They’re more formal than sports watches but also not as minimalist as what are considered traditional dress watches. Patek Philippe complications such as Perpetual Calendar, Annual Calendar, and World Time fit the bill, as does Audemars Piguet Code 11.59 models, A. Lange & Söhne Lange 1 references, Breguet Classique Complications, and essentially any of the Cartier Collection Privée Cartier Paris (CPCP) pieces. And depending on the design, a metal bracelet works too — a Rolex Day-Date President is definitely a dress watch in our books.
Learn more: How Much Does a Rolex Day-Date Cost?
Are Dress Watches Recession Proof?
Aside from their looks, one appeal of dressier watches is that they tend to be more stable in price. We recently witnessed a dip in prices for hype watches such as the Rolex Daytona, Audemars Piguet Royal Oak, and Patek Philippe Nautilus.
Read more: Is There a Watch Market Crash? What is Happening to the Secondary Watch Market
On the other hand, prices for dress watches are typically steady and void of any extreme price hikes and big drops like the sports watch segment. Therefore, dressy watches can be seen as recession-resistant models that could be a safer buy in the long run. Related to that, unlike popular sport models, you can still find incredible deals when shopping for dress watches — some even sell at less than retail on the secondary market.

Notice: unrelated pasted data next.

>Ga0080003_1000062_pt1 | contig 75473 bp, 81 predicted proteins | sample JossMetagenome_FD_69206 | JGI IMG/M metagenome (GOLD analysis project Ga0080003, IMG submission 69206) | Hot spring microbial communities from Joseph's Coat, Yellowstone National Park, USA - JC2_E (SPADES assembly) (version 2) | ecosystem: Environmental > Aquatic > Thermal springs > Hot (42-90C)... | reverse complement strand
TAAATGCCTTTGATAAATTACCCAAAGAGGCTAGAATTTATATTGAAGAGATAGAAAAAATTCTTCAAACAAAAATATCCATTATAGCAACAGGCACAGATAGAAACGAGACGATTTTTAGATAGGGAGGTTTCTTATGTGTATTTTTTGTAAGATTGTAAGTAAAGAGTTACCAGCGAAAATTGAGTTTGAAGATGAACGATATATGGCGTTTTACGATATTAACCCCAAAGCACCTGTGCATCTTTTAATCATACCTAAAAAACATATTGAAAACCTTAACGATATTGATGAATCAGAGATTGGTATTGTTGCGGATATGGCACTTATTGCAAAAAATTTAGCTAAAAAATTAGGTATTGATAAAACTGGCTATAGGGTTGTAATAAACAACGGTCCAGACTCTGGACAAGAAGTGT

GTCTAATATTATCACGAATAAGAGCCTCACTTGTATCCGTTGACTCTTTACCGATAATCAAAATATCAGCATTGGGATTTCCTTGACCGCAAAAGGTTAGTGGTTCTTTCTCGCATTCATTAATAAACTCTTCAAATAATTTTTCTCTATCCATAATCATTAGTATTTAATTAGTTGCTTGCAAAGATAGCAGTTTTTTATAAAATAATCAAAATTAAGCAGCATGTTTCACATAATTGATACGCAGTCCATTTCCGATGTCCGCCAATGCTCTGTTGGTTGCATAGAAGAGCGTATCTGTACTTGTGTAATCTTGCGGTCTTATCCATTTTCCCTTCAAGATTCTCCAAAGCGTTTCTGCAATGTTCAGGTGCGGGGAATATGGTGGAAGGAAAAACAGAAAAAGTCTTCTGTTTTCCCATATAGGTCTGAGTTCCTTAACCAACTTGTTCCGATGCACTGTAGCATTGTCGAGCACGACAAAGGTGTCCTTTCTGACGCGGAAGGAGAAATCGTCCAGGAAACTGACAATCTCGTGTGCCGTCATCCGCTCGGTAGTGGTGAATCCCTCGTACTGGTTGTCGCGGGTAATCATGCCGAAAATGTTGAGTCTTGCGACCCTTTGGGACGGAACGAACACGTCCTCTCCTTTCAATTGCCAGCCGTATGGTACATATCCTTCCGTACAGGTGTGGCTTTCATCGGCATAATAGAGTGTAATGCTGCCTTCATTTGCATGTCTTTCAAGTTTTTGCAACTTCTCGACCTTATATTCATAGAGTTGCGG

However, like we always say, don’t buy watches as an investment; buy what you like and you’ll always come out on top in terms of enjoyment.
Watch: Experts Rate RECESSION PROOF Watches on Grey Market TV.
Another benefit of browsing more formal timepieces is that you have a lot more choices. Many high-end brands offer a wide selection of dressy timepieces and complicated watches and may only have a handful of sporty collections. Similarly, premium grey market dealers will have plenty of these classic watches in stock since they don’t go as fast as the popular sports watch models.
Time To Broaden Your Collection?
If you’re looking to add one or more pieces to your watch collection and want something other than the most talked-about hype watches, then perhaps it’s time to check out the wide world of dress watches, complications, and formal timepieces.
Whether vintage, retro, or new, there are so many interesting models to consider. Plus, if you’re wearing a dressy timepiece, it’s less likely these days that someone else in the room will have the same one on their wrist.
Price Guides for Popular Dress Watches:
How Much Does a Cartier Tank Cost?
What is the Price of a Rolex Oyster Perpetual Datejust?
A favorite dress watch of mine is the Patek Elipse series.
Yes, I completely agree! The Patek Golden Ellipse is a stunning dress watch.
AP dress watches don’t garner the respect of other dress watches however they are stunning in MHO
AP dress watches are indeed stunning – do you have a favorite one?
I think a true dress watch has to have old world style with at least some Swiss influence. Great article there.
That’s a great way of defining them — old-world style.